I was playing this for an extended period of time and had a great time getting all the gold medals and collectibles in each level. I recommend checking out some gameplay and you’ll immediately know if this game is something for you or not.
I loved it.
Played on PC. Released in 2022.
The entire Old World, ripe for the taking.
The final entry in the WARHAMMER trilogy of Total War games released this year, and it did so in rough shape. The game was not ready for prime time, and it showed. At launch, the game suffered from various performance issues and seemed rushed out of the door.
A large amount of players returned to WARHAMMER II until the mess was sorted out. Personally, I only played the tutorial and half of a Kislev campaign before giving up and deciding to wait for the next big patch since the game ran much worse than the previous game did, for no discernible reason.
It wasn’t until later on in the summer, with the arrival of patch 2.0 that the game became truly worth playing. Many of the performance issues were resolved, which was necessary to have playable base game.
But most importantly, the main reason that will give the game a lot of replayability was introduced: a new mode, called Immortal Empires, which allows you to play on an absolutely massive map, and allows you to play as any lord from the WARHAMMER trilogy.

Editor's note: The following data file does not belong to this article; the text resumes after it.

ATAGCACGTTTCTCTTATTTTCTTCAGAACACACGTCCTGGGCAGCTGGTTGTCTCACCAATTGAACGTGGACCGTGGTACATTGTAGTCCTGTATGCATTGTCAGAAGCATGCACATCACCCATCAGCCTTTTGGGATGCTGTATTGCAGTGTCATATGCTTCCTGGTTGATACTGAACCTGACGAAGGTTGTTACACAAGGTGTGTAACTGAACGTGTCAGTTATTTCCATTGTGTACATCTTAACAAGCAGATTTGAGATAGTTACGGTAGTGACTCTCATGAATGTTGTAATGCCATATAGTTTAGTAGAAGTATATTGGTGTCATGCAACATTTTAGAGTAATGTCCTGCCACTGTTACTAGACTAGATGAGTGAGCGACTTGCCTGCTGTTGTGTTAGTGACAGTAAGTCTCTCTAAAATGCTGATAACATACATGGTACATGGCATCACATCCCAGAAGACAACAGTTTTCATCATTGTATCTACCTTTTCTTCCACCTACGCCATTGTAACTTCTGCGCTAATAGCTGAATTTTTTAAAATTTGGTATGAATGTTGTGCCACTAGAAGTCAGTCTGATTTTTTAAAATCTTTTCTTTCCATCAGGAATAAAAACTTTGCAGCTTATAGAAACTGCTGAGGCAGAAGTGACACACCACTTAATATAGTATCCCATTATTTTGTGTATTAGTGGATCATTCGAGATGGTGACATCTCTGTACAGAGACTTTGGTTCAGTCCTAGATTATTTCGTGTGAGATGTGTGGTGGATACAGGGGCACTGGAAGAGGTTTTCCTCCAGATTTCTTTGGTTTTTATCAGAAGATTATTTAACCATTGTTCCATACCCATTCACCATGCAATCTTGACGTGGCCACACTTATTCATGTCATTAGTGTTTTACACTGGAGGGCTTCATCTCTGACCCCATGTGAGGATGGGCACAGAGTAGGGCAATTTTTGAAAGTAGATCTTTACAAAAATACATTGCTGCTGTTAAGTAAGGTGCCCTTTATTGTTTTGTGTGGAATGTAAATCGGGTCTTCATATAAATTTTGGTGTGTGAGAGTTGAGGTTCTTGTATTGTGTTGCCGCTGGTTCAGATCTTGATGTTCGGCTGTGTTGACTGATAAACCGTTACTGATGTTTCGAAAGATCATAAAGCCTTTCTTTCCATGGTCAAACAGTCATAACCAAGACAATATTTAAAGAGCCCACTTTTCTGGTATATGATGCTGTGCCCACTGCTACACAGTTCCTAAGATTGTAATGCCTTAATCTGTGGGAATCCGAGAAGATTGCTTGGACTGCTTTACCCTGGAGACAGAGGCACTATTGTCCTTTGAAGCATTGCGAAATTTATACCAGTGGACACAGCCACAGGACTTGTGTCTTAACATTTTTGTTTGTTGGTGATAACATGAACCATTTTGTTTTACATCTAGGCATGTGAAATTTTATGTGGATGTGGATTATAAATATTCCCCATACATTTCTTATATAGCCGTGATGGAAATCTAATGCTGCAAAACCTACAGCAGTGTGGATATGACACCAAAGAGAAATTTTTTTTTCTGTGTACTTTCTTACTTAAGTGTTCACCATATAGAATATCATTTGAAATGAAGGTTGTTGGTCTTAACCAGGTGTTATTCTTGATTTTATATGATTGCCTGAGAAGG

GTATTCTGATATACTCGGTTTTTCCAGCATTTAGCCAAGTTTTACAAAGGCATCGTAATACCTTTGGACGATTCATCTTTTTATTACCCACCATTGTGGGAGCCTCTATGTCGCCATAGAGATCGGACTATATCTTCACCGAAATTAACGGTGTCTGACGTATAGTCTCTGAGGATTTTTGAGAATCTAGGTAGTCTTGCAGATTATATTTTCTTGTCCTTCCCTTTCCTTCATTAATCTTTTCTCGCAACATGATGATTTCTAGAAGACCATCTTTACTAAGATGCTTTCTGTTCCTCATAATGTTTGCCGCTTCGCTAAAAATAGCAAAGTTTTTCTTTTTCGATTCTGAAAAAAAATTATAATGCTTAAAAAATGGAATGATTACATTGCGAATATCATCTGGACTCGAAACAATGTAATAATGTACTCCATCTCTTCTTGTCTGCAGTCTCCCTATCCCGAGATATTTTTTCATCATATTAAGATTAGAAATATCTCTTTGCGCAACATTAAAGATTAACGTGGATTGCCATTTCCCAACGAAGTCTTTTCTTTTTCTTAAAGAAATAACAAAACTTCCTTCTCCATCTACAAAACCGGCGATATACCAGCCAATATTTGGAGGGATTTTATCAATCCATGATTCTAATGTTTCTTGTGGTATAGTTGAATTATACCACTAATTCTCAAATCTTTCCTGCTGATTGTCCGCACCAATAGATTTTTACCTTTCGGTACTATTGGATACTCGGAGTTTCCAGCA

This is what we were all looking forward to when the Mortal Empires (the large map’s equivalent for WARHAMMER II) released and we first got a glimpse of what could be possible in the future when we were able to play as factions from the first game and the sequel. Immortal Empires is the same, only bigger: you can now play as factions from the first game (Empire, Dwarves, Greenskins, etc.), the second game (High Elves, Dark Elves, Skaven, etc.) and now the third game (Chaos, Kislev, Cathay, etc.). 3
I can confidently say that WARHAMMER III now finally eclipses its predecessor, and is one of the games with the most amount of unique mechanics I’ve ever seen.
With so many unique factions are on offer, each sporting their own race mechanics, faction mechanics, unique lords and army rosters… there is truly no other Total War game that compares, and only a few grand strategy games have this game beat in complexity (only the Paradox games, really).
A grand campaign takes a while to complete, but it is oh so much fun!
Read on PC. Released in 2021.
Where there are demons, he slays them.
Where there are saints, he slays them.
His way is the way of the blade.
Is that a visual novel on this list? I don’t usually include visual novels on my game of the year list, because I feel like many of them are very much the same: plenty of them are half dating sim games, with a good amount of slice of life and drama.
The average (non-spicy) visual novel is effectively the equivalent of “chick lit” for men: usually featuring a high-school setting, with a quircky cast and a few romance routes (or is exclusively smut).